These options change the order in which
ls sorts the information
it outputs. By default, sorting is done by character code
(e.g., ASCII order).
If the long listing format (e.g., -l, -o) is being used, print the status change timestamp (the ctime) instead of the mtime. When explicitly sorting by time (--sort=time or -t) or when not using a long listing format, sort according to the ctime. See File timestamps.
Primarily, like -U—do not sort; list the files in whatever order they are stored in the directory. But also enable -a (list all files) and disable -l, --color, and -s (if they were specified before the -f).
Reverse whatever the sorting method is—e.g., list files in reverse alphabetical order, youngest first, smallest first, or whatever.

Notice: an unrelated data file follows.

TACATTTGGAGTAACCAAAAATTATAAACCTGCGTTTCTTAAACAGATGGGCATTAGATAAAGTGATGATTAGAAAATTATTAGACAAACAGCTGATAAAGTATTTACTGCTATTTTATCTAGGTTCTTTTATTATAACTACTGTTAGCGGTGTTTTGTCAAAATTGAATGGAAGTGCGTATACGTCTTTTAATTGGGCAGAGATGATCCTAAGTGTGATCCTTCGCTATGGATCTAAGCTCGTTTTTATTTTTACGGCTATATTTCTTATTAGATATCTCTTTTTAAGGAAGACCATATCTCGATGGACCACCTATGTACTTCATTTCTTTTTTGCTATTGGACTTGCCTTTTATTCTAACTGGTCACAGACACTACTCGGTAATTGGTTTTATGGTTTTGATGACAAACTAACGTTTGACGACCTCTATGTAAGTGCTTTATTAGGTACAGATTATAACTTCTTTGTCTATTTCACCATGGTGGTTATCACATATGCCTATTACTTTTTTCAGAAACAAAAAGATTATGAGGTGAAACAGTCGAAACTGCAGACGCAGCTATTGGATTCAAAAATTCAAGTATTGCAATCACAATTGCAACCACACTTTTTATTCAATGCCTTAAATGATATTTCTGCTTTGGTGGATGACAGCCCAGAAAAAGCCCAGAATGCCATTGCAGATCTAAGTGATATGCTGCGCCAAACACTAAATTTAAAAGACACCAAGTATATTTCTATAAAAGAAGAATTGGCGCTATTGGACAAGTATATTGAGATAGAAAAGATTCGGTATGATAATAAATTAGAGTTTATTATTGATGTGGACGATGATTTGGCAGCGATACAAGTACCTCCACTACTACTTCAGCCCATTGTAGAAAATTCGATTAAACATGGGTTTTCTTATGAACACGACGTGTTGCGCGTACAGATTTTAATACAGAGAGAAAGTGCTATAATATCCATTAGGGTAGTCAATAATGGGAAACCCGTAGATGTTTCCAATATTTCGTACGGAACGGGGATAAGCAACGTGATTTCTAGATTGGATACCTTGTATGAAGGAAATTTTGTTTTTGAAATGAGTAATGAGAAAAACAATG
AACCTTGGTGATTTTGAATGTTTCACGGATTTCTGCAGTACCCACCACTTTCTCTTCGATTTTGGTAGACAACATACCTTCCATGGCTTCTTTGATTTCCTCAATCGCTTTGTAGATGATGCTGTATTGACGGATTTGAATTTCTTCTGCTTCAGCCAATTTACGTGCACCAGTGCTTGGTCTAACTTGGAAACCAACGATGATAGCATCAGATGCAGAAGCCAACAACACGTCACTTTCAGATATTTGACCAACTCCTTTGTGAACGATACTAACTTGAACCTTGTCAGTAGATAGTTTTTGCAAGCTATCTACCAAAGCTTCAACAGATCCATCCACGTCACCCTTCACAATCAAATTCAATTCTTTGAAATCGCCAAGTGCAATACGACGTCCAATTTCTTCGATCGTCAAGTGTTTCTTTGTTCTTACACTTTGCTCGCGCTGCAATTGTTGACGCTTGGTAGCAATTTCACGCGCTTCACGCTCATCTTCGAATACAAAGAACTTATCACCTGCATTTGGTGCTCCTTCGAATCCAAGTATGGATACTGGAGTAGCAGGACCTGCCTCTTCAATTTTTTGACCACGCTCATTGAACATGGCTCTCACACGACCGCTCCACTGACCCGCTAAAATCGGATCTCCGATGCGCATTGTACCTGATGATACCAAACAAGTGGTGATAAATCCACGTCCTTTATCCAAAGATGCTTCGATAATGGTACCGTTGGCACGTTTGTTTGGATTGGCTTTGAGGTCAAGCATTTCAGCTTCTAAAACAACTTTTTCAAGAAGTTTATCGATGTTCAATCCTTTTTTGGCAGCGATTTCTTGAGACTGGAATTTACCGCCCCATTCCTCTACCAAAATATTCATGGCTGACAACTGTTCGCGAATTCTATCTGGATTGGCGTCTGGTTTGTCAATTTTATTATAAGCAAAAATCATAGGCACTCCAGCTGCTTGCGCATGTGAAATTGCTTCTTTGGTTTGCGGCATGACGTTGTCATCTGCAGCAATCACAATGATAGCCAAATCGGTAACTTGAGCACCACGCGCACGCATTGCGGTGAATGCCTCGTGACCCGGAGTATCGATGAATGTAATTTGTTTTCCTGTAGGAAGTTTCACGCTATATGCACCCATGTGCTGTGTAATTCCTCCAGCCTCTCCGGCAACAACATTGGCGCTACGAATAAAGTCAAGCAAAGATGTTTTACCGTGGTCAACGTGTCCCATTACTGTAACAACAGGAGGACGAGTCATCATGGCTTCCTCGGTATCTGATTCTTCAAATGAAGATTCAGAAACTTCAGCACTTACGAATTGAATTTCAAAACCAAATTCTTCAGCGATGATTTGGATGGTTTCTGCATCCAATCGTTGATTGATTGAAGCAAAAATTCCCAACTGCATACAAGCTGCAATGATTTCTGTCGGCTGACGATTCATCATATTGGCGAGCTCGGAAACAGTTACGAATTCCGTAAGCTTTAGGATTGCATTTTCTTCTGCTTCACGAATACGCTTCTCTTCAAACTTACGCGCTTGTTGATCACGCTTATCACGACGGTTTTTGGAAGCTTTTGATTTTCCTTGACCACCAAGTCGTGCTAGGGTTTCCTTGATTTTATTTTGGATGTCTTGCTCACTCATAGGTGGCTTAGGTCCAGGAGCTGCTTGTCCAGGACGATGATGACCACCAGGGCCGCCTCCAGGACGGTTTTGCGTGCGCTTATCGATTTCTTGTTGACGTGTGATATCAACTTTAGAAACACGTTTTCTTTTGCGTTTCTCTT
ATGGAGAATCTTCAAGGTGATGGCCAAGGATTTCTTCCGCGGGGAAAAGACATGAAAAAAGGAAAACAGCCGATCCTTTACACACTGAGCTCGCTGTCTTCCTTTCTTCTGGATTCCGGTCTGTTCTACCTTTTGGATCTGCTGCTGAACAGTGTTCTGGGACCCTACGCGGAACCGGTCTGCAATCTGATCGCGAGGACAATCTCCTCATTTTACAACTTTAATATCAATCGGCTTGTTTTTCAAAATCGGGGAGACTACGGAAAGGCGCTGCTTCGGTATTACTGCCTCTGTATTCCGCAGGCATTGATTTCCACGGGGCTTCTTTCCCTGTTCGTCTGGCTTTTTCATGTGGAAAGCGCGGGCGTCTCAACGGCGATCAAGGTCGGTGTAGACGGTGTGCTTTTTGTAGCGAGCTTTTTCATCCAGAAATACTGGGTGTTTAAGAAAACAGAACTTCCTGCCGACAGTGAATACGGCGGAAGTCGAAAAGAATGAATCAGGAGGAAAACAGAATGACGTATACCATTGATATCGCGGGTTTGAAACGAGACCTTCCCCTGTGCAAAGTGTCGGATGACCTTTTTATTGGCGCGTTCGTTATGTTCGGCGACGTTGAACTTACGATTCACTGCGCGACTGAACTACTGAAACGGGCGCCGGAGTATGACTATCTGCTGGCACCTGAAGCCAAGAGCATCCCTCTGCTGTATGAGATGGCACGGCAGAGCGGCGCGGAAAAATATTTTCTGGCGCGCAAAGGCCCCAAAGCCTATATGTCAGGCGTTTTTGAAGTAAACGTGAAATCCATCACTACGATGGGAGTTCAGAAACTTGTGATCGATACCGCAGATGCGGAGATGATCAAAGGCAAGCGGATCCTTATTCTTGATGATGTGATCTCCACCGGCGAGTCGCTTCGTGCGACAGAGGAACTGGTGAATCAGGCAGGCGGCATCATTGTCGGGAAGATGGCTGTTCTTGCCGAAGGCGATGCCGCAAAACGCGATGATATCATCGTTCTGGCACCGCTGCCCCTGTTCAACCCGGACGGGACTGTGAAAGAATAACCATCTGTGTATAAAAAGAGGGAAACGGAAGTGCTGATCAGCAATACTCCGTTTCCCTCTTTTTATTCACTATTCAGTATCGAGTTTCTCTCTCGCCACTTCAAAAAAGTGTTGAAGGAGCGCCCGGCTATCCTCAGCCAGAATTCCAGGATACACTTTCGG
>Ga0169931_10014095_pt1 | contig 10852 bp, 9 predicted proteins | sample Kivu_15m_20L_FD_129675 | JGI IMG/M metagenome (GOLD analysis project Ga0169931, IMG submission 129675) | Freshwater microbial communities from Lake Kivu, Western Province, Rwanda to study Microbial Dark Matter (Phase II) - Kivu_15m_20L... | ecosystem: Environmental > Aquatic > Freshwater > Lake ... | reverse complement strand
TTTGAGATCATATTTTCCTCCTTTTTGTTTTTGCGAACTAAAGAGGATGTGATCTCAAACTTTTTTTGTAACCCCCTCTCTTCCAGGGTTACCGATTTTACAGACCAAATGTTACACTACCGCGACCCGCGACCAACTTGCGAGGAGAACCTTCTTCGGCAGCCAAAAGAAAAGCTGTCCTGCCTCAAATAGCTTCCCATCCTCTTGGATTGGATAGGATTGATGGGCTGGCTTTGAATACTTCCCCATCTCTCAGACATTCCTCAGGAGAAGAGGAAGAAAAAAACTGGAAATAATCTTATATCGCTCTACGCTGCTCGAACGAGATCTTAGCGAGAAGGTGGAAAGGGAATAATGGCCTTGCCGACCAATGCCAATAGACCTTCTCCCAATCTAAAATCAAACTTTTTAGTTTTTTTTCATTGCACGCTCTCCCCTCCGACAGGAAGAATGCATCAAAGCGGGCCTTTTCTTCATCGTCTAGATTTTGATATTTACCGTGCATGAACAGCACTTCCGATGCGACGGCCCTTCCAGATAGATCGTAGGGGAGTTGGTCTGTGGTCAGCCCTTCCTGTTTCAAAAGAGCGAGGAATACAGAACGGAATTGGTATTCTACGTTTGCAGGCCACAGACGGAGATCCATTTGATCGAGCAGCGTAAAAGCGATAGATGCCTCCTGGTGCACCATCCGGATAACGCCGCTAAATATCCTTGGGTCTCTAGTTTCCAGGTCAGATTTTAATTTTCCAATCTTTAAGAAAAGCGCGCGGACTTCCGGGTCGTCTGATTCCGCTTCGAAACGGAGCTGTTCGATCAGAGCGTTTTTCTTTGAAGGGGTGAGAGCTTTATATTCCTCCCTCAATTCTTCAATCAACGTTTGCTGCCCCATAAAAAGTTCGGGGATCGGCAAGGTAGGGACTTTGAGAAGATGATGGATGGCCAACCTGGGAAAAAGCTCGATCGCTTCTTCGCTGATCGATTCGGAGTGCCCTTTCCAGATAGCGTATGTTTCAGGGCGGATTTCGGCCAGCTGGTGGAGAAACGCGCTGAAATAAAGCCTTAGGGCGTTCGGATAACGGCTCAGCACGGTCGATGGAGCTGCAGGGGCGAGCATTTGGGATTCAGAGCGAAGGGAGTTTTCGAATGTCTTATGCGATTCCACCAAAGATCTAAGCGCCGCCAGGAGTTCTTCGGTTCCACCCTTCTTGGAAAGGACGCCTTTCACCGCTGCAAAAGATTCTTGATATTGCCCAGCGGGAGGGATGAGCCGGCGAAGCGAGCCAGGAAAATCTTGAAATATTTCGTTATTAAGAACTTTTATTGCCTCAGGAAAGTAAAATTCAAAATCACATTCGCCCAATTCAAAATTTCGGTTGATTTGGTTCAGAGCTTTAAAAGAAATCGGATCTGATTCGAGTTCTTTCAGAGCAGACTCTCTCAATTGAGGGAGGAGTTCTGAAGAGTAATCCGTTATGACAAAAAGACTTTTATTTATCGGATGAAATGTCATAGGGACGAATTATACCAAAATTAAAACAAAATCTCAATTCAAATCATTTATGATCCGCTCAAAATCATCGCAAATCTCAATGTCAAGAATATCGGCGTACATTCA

Sort by file size, largest first.
Sort by modification timestamp (mtime), newest first. See File timestamps.
If the long listing format (e.g., --format=long) is being used, print the last access timestamp (the atime). When explicitly sorting by time (--sort=time or -t) or when not using a long listing format, sort according to the atime. See File timestamps.
Do not sort; list the files in whatever order they are stored in the directory. (Do not do any of the other unrelated things that -f does.) This is especially useful when listing very large directories, since not doing any sorting can be noticeably faster.
Sort by version name and number, lowest first. It behaves like a default sort, except that each sequence of decimal digits is treated numerically as an index/version number. (See Details about version sort.)
Sort directory contents alphabetically by file extension (characters after the last ‘.’); files with no extension are sorted first.